KRA offices at Times Tower Building in Nairobi. [Wilberforce Okwiri, Standard]

The move is, however, likely to set up the new administration for fresh legal battles from data privacy lobbyists. Yet, it is easy to see why Treasury is tempted to bank on access to digital financial transactions to snoop out tax cheats and grow collections.

M-Pesa for instance, accounts for about 99.9 per cent of the value of mobile money transactions, underlining the entrenchment of the platform in Kenya’s economy.

In the year to March 2022, payments of Sh1.4 trillion were made through the Lipa na M-Pesa platform and a total of Sh9.78 trillion was paid through M-Pesa, entrenching the popularity of the platform as a means of commerce as opposed to paying via cash.

The Treasury in earlier reports warned that the collapse of the M-Pesa service would cause widespread disruption in the economy. This means M-Pesa is classified as a systemic risk to the country’s economy, underlining its crucial role.

According to Central Bank of Kenya (CBK) governor Patrick Njoroge, 96 per cent of transactions happen outside bank branches in Kenya underlining the entrenchment of digital transactions.

Many lenders have rolled out digital banking platforms, which have cut the need for customers to visit brick-and-mortar outlets for services such as opening accounts, balance inquiries, and settling bills.

Over 400,000 businesses currently use Safaricom's Lipa na M-Pesa service.

The National Treasury has also revealed the KRA will also seek to raise value-added tax (VAT) collections by fully rolling out a new electronic Tax Invoice Management System (eTIMS).

The new system collates data from all traders, individuals and companies in the country in near real-time, tightening the noose on tax cheats.

Armed with new electronic invoicing and reporting tools from the new eTIMS, KRA will be able to collect information without waiting for taxpayers to file, even at the point of a commercial transaction to make its own assessment of the tax due.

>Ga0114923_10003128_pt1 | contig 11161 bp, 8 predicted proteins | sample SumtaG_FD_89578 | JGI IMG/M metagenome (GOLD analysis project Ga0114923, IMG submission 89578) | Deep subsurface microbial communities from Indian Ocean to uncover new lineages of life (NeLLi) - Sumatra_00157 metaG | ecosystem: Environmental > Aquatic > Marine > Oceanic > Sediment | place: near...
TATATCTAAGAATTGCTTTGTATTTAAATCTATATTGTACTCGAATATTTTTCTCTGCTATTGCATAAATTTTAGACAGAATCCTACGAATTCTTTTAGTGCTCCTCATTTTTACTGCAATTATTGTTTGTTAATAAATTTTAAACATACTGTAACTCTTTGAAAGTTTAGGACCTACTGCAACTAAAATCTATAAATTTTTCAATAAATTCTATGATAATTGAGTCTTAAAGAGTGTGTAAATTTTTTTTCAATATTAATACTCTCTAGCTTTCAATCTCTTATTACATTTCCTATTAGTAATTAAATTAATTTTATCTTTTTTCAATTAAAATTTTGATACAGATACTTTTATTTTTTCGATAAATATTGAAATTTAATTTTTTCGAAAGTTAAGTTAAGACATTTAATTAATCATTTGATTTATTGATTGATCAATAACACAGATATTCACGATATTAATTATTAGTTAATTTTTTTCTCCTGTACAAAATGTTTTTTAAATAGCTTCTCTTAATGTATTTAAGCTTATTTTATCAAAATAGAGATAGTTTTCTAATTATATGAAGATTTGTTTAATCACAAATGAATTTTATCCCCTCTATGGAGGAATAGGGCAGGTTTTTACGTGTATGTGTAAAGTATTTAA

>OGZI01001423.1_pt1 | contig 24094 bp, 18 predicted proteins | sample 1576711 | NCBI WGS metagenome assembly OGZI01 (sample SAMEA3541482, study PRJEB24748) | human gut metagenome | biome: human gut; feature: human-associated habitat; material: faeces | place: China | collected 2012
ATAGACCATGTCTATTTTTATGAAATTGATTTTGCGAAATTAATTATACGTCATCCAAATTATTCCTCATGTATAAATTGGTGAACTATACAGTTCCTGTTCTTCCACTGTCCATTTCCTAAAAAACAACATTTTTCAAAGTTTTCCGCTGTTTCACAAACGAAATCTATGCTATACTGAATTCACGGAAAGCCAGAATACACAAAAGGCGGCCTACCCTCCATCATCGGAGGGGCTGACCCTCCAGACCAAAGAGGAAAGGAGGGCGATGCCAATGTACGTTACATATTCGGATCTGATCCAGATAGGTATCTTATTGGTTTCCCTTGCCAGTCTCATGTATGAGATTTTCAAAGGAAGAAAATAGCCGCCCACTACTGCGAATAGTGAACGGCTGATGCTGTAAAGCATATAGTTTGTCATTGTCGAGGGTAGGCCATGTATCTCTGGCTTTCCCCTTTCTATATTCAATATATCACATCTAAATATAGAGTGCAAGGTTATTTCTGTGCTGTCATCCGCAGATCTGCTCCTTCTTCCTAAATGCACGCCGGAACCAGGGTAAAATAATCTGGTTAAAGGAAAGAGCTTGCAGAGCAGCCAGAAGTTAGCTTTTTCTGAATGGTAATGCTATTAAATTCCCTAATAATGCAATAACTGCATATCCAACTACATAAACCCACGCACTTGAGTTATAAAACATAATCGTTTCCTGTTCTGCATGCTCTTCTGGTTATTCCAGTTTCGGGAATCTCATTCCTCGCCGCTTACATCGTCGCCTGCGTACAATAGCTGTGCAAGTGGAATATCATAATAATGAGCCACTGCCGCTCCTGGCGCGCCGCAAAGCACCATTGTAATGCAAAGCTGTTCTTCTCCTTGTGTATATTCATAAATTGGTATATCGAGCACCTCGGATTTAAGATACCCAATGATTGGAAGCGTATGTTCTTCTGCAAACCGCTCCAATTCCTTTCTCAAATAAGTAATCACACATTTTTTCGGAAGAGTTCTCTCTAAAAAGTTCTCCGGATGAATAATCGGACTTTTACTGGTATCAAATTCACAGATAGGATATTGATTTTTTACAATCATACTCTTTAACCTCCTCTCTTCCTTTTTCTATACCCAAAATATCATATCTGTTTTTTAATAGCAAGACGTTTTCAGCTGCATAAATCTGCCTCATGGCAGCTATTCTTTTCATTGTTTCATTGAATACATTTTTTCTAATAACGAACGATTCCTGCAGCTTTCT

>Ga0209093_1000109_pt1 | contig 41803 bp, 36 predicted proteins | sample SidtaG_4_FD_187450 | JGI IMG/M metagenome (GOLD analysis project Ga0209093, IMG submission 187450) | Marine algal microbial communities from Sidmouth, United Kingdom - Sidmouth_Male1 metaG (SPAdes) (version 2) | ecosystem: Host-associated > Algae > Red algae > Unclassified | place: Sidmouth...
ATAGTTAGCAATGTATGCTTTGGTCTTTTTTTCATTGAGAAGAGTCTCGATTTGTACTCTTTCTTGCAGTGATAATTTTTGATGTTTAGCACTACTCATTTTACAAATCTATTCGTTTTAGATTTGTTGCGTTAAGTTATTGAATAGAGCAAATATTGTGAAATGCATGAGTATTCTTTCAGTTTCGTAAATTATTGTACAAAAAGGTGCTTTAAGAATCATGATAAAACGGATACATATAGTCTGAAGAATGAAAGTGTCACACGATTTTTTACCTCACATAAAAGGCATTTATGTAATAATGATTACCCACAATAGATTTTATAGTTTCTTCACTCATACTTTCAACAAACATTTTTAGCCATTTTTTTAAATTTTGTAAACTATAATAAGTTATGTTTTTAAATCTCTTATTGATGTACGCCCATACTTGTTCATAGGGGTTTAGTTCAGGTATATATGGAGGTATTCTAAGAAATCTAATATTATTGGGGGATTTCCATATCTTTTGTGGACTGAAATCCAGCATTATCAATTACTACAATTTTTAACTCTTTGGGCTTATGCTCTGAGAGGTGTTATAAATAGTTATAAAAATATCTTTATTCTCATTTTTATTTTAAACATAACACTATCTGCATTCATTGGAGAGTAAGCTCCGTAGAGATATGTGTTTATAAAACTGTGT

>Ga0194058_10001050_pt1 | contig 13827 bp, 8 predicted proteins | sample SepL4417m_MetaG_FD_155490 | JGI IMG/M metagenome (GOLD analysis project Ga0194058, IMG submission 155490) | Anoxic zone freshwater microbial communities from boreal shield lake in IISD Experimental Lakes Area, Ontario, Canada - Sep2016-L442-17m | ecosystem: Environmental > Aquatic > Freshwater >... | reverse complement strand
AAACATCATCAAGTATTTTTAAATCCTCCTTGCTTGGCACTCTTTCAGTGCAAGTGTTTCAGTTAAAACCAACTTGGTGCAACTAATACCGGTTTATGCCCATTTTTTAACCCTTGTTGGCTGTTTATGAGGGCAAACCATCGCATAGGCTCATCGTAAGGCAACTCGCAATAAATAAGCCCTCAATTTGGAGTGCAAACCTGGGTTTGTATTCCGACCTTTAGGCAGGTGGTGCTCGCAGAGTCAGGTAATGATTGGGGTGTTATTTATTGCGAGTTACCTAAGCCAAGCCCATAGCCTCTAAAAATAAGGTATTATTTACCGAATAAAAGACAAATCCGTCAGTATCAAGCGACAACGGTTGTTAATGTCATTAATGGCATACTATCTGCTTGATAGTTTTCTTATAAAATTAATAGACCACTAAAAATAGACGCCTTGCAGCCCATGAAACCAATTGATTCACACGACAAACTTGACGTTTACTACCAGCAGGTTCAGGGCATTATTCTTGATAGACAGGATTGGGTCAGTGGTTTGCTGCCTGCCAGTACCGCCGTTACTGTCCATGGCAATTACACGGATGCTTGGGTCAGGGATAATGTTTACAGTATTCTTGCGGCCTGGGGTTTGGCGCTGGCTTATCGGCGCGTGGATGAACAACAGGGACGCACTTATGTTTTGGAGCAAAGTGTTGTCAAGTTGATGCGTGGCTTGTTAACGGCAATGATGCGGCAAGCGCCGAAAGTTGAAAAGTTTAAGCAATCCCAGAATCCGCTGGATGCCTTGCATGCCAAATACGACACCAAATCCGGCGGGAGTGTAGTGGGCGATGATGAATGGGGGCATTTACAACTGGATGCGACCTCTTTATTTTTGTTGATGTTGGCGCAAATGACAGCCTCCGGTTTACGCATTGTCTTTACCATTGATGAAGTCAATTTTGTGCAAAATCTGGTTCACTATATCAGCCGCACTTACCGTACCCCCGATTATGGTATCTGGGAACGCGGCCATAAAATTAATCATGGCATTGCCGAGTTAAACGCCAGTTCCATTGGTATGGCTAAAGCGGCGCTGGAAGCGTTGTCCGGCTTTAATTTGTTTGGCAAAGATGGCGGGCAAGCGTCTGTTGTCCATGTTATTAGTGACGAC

KRA will also squeeze corporates to ensure they all pay the Corporate Income Tax due to the State.

At the same time, small businesses will be brought into the tax bracket under the Treasury’s new plan. 

This is expected to see the return of the turnover tax which previously flopped as most traders failed to make revenue disclosures. Any new taxes on informal traders are however expected to saddle small traders, who have raised concerns about deteriorating business conditions, with additional operating costs.

KRA will also come under pressure to ensure all landlords pay rental income tax by mapping all rental properties in the country. It will also tighten Customs and Border Control to minimise tax evasion.

Ruto plans to spend Sh3.64 trillion in the next financial year – the country’s biggest budget so far.

The president’s first budget to draw up and implement since taking office is 10 per cent higher than the Sh3.3 trillion budget for the current financial year to June 2023, crafted in the last days of the Jubilee administration and being implemented by Ruto’s government.

The new budget plan reflects the populist approach Ruto has taken to budgeting – spend big and bank on those investments to pay off in a stronger economy, higher wages and reduced poverty.

Ruto will be banking on increased tax collections by KRA to reduce the need for borrowing and bridge the budget deficit estimated at Sh695.2 billion during the year.

Treasury, however, admits the new administration is faced with risks in the medium term due to volatile international commodity prices, tighter external financing conditions, elevated inflation and continued drought.